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Josh Conway

Josh Conway

About Josh Conway

Josh is a professional editor and is responsible for editing our articles before they become available to the public as well as moderating our Discord server. He is also a programmer, long-time supporter of anti-aging medicine, and avid player of the strange game called “real life.” Living in the center of the northern prairie, Josh enjoys long bike rides before the blizzards hit.

Articles from this author

May 28, 2020
Researchers from the Laboratory for Cell Function Dynamics in Japan have developed a new method for detecting mitophagy, the process of recycling damaged mitochondria. The Necessity of Mitophagy Our mitochondria are the powerhouses of our cells, turning the food we eat into ATP, the form of chemical energy that our cells use. However, over time,...
May 14, 2020
A recent study published in Cell Metabolism has shown that metformin, a drug that has been previously shown to be effective against some aspects of aging, ameliorates inflammaging by promoting autophagy, the cellular recycling of damaged components. Mitochondrial dysfunction, autophagy, and TH17 Mitochondrial dysfunction is one of the hallmarks of aging, the root causes that...
May 04, 2020
A paper published in Aging has shown that it is possible to treat spinal disc degeneration through altering the epigenetics of macrophages. Macrophages and inflammaging Macrophages are the clean-up crew of the immune system, engulfing and destroying harmful germs, but their polarization is a double-edged sword. On one hand, M1 macrophages serve on the front...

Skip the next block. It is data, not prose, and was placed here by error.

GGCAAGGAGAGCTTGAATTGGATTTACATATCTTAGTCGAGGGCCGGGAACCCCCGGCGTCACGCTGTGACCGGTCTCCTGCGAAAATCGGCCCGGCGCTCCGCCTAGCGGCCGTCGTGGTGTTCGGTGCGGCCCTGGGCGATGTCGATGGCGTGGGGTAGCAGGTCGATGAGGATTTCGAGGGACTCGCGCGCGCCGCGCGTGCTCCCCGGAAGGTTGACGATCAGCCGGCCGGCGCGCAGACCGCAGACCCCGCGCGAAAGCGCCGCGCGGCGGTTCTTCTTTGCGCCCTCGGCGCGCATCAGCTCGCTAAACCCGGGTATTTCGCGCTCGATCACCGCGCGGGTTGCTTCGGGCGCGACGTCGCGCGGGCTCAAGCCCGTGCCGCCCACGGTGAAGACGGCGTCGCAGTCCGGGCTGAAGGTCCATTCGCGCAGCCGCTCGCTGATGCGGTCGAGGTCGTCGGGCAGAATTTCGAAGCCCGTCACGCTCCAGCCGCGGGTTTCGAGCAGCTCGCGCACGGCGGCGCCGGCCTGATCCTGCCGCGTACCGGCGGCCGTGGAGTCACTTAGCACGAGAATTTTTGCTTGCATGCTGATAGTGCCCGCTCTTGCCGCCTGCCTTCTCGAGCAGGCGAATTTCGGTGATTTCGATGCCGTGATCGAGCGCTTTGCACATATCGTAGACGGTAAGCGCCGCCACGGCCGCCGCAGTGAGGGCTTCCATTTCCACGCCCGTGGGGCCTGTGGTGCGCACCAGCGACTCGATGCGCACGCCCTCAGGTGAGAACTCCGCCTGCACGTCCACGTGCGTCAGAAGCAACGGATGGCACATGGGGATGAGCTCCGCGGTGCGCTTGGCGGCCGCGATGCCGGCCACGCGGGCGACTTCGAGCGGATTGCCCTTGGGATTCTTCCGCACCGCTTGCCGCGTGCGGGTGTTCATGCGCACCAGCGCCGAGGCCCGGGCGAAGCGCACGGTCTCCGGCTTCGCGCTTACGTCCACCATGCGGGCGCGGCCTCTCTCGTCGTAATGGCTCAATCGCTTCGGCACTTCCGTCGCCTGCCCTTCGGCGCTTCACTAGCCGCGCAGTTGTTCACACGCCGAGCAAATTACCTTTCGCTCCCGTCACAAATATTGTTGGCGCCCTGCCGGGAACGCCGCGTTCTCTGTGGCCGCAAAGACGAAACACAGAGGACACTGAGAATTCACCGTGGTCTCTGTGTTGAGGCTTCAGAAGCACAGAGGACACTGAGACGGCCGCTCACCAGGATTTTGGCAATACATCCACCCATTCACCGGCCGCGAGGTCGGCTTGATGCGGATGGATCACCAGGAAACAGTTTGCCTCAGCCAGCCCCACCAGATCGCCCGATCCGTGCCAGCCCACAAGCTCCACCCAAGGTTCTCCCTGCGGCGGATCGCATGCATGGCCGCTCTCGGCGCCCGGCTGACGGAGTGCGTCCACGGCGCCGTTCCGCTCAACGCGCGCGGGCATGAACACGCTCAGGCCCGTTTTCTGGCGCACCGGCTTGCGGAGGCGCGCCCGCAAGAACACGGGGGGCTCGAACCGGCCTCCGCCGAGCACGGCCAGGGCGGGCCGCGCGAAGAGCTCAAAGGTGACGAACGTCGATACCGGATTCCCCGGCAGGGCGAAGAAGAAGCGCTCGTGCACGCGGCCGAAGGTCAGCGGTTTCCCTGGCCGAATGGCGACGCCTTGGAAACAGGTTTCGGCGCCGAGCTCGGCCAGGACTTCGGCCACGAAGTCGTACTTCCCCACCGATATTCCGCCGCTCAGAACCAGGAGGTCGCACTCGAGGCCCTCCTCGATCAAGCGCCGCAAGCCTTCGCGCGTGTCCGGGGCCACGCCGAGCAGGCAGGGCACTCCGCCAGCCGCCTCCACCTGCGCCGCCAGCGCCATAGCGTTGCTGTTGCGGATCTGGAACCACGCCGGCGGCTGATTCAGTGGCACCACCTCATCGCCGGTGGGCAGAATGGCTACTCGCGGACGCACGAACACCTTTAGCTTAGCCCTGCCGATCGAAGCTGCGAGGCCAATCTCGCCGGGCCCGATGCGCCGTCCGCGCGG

April 16, 2020
A new study published in Aging shows that metformin, a drug that has been studied for its effects on longevity, restores mitochondrial function and repairs metabolic defects in cells from people with myotonic dystrophy, a condition that shares many of the same characteristics as aging. A genetic disease that causes age-related symptoms Myotonic dystrophy is...
April 02, 2020
A new study published in Aging shows a clear link between the natural response to genomic damage and cellular senescence, illustrating a principal method by which the effects of a primary hallmark of aging flow downstream. An ATM you don't want to withdraw from When our DNA is damaged, the cell responds with signals, summoning...
March 19, 2020
A study published in Aging shows that not only do different cell types express different levels of the senescence markers p16 and p21, these markers increase, and occasionally decrease, at different rates. Senescence and its markers Senescent cells are known to be harmful in excess, as they do not support their tissues and excrete the...